How to Use Equine Wormers for Dogs

By Jo Chester

Breeders and other people who own or foster many dogs often find it useful to know how to give their own vaccinations and prophylactic medications. Using horse wormer, measured in doses appropriate for dogs, is a common cost-saving measure, particularly among large-dog owners or those who own packs of hunting dogs. Although converting equine wormers for use in dogs is not a difficult task, it does require attention to detail to prevent accidental overdose from occurring.

General Instructions

Determine what kind of worms need to be treated. Some types of worms are simple to identify visually. Many charts are available online or in books to assist with this task.

Confirm the diagnosis of intestinal worms by taking a stool sample to a veterinarian. These tests are inexpensive and will prevent treating your dogs for the wrong kind of parasite.

Unlike intestinal worms, a heartworm infestation does not exhibit external symptoms. Such an infestation must always be diagnosed using a blood panel at your veterinarian's office.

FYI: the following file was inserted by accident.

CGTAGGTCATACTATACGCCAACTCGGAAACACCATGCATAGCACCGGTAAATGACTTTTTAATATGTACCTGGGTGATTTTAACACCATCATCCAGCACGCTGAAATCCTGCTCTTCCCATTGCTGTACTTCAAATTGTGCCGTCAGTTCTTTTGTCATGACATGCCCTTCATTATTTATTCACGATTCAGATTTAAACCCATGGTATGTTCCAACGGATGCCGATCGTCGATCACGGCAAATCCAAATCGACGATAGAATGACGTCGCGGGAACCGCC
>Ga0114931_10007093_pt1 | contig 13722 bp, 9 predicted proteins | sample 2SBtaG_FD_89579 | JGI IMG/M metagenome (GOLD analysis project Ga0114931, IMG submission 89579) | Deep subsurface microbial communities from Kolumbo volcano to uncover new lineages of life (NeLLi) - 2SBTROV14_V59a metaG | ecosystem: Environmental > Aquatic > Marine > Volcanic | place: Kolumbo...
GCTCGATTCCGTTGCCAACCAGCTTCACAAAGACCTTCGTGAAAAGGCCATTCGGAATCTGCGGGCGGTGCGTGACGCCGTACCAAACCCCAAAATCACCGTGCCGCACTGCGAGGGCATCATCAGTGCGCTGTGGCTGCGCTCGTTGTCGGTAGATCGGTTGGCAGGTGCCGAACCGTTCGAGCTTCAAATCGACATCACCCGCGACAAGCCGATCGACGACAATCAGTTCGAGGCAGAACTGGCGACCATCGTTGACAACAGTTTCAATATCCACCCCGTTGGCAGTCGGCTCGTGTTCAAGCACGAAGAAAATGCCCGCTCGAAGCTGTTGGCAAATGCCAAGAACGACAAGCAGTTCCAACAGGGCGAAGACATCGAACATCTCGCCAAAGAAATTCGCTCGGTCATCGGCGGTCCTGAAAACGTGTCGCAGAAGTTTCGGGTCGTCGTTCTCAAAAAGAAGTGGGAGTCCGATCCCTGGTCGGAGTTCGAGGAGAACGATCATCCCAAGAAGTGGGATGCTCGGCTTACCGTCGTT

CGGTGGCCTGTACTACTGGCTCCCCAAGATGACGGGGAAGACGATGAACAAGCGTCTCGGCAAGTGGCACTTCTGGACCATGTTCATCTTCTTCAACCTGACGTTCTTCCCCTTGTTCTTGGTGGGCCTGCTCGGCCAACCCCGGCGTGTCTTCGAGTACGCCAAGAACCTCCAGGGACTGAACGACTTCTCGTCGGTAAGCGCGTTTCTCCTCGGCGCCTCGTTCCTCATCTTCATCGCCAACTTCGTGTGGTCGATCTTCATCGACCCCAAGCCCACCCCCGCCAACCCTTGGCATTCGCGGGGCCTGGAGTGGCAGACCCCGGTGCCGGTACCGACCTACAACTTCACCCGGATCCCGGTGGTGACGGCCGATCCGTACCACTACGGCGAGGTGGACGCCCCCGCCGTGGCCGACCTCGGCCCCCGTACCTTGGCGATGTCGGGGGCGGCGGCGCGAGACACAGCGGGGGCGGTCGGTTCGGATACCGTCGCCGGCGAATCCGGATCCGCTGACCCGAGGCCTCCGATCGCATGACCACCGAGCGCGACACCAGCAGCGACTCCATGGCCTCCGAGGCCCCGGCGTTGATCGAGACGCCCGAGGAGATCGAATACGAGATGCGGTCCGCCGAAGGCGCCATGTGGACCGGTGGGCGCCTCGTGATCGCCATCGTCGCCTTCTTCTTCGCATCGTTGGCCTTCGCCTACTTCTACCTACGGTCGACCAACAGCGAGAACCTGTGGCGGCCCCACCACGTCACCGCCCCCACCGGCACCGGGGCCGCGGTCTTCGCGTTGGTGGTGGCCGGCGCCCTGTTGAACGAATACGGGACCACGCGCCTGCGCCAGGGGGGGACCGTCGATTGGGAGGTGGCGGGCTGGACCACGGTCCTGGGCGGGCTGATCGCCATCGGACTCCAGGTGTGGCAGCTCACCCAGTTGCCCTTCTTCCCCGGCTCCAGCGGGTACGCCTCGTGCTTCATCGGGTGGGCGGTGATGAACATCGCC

Obtain an accurate weight for all dogs to be treated. It is possible to dose all of the dogs in the group as a precaution if 1) all of the dogs live in a single group in which cross-infection can take place, and 2) if none of the dogs are pregnant, nursing, debilitated, or are taking medications contraindicated for use with the wormer.

Treating with Ivermectin (Heartworm, monthly)

Determine if Ivermectin is recommended for the breed of dog. Ivermectin should not be used for any white-footed herding breeds, such as collies, Shetland sheep dogs or corgis.

Calculate the appropriate dosage for each dog being treated. The proper canine dosage for liquid Ivermectin consists of one-tenth of a cc for every ten pounds of dog.

Draw up the correct dosage into the plastic syringe. Double-check the amount in the syringe prior to giving it to the dog.

Give the medication by either squirting it toward the roof of the dog's mouth at the back of his throat, or 2) into the cheek pouch near his molars. Stroke the dog's throat, if necessary, to encourage swallowing.

Treating with Strongid T (Hookworms)

Calculate the appropriate dosage for each dog being treated. The recommended canine dosage for Strongid T consists of 2.5 mg to 5 mg per pound of body weight (see Reference 2).

Draw up the correct dosage into the plastic syringe. Double-check the amount in the syringe prior to giving it to the dog.

Administer the oral suspension by mouth. Strongid T is flavored and should be highly palatable, so special handling should not be necessary.